The use of TIPS
Nominal bond yields rise due to higher inflation expectations. Treasury Inflation-Protected Securities, or TIPS, protect the value of debt securities from eroding due to inflation. A TIPS principal is indexed to the CPI (consumer price index). The TIPS principal increases with inflation and decreases with deflation.
Upon maturity, an investor is paid the greater of the adjusted principal or the TIPS original principal amount. The coupon payments on TIPS are applied to the adjusted principal. As a result, the coupon payments on TIPS provide the bondholder with a fixed amount of purchasing power. ETFs that provide exposure to TIPS include the iShares TIPS Bond ETF (TIP).
Changes in inflation and inflation expectations would affect the returns on fixed income ETFs including the Vanguard Total Bond Market ETF (BND), the Core Total US Bond Market ETF (AGG), and the ProShares Ultra 7–10 Year Treasury ETF (UST).
Ten-year TIPS auction on May 21
The US Treasury auctioned ten-year TIPS worth $13 billion on May 21. The amount was the same as it was at the March 19 auction. Even with the same amount on offer, demand for the securities fell from the previous auction, with the bid-to-cover ratio at 2.33x versus 2.43x at the March auction.
Market demand falls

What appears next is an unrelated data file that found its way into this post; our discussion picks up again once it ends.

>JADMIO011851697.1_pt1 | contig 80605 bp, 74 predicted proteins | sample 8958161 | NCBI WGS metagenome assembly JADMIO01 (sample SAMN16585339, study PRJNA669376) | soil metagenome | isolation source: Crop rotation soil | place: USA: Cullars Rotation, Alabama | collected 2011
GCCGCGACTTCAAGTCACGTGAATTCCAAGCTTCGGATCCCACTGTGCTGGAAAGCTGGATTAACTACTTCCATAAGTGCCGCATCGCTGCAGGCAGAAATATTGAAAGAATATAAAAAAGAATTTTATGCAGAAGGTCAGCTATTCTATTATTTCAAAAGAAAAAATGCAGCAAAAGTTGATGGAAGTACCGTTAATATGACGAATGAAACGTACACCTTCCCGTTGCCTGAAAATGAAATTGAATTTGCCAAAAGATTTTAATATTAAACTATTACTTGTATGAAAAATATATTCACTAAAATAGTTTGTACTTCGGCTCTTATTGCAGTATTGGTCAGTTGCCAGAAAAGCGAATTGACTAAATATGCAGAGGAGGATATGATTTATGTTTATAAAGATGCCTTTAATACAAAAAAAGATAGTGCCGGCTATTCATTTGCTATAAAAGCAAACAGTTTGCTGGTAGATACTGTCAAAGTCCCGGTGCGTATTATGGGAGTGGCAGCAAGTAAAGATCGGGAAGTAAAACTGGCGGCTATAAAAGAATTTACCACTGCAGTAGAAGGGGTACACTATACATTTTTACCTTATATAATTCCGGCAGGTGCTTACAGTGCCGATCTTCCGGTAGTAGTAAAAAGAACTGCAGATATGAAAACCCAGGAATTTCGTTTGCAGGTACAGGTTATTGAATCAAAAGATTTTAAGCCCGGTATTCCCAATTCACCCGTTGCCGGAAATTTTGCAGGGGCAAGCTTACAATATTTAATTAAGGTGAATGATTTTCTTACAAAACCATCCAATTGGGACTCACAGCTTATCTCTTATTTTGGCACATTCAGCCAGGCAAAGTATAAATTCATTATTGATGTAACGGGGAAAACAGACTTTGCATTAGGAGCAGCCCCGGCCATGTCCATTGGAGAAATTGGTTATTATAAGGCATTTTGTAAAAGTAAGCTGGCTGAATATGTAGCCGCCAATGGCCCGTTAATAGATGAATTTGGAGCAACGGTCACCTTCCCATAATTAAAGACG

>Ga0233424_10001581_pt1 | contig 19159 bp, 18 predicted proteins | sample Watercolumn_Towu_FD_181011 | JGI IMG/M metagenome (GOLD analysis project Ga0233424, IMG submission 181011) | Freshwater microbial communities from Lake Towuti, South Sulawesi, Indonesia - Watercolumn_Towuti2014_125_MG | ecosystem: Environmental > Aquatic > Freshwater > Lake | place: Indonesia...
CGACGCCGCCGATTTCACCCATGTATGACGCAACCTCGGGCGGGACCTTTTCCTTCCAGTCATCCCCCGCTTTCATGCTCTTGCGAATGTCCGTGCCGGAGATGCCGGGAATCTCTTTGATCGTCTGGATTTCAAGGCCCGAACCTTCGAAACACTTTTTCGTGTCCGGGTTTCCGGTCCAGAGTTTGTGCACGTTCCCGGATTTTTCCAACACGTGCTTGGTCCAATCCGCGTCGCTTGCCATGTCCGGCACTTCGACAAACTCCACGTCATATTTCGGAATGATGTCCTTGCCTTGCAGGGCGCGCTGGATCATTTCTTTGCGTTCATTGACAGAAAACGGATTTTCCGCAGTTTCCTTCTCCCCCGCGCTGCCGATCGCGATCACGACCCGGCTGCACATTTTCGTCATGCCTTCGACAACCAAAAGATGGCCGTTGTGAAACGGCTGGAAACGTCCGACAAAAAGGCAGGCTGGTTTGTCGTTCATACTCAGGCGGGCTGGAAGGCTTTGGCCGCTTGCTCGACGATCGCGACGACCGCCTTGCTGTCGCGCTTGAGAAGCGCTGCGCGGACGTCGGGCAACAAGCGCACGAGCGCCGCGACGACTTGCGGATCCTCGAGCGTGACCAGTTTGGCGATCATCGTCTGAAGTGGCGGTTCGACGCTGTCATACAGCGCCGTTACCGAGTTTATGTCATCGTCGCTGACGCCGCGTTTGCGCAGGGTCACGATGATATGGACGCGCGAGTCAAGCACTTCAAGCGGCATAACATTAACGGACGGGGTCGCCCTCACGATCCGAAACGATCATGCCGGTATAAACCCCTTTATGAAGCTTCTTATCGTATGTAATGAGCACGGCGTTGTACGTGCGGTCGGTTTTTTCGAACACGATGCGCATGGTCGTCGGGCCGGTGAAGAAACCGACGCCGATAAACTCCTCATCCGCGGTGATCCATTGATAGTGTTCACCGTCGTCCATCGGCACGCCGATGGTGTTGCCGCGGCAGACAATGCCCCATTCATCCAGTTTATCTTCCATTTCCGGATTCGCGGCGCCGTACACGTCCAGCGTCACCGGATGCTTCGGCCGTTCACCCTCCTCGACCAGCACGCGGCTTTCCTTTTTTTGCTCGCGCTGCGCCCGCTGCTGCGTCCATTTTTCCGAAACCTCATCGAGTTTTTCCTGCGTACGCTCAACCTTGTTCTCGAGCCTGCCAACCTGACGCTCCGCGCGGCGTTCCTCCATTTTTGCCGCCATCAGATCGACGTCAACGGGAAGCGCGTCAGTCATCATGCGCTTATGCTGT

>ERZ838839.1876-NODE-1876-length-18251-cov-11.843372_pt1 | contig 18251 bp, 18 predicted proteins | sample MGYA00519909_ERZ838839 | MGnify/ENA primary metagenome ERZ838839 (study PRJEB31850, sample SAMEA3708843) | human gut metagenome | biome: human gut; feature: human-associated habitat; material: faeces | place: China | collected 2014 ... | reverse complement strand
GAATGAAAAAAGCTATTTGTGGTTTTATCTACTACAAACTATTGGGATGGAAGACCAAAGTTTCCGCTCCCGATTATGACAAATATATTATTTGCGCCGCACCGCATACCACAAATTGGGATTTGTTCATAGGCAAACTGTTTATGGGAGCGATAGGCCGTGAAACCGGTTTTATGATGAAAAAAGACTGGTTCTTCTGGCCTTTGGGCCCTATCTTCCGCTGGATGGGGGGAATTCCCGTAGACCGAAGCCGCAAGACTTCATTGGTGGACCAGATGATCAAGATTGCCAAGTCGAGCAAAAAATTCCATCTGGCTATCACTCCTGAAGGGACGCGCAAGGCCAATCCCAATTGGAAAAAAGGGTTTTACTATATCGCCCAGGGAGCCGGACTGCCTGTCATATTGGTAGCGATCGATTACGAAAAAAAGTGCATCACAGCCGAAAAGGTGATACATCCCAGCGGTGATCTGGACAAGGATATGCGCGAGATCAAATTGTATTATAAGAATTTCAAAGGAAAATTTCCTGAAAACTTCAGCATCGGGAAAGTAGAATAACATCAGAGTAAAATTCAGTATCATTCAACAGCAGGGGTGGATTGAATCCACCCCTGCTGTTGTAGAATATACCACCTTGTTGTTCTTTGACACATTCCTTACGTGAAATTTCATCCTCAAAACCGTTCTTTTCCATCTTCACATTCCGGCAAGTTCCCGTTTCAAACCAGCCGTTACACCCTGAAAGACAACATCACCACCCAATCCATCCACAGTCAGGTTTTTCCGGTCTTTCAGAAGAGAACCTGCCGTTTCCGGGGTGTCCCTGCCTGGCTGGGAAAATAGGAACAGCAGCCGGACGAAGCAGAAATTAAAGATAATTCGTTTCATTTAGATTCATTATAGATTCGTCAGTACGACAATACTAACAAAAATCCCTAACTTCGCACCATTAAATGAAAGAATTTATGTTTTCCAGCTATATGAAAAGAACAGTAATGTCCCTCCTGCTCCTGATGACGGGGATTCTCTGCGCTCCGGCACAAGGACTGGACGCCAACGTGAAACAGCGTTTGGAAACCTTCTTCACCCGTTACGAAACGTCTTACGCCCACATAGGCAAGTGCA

Market demand for the securities fell in May compared with demand at the March auction, led by a fall in indirect bids. Indirect bids include bids from foreign governments. They fell from 75.7% in March to 67.1% in May. Direct bids include bids from domestic money managers like State Street (STT) and Invesco (IVZ). They rose from 1.1% to 4.5% of the total competitive accepted bids.
Due to lower market demand, primary dealer uptake rose from 23.2% in March to 28.3% in May. An increase in primary dealer bids implies lower underlying market demand. Primary dealers are a group of 22 authorized broker-dealers. They’re required to bid at US Department of the Treasury auctions. They include firms like JPMorgan Securities (JPM) and Goldman Sachs & Co. (GS). Both firms are part of the iShares Core S&P 500 ETF (IVV).
The high discount rate rose to 0.358%—up from 0.2% at March’s auction and its highest level since November 2014. The discount rate represents the difference between ten-year Treasury yields and the expected inflation rate. With the FOMC (Federal Open Market Committee) remaining accommodative in its April 2015 statement, inflation has space to move higher yet.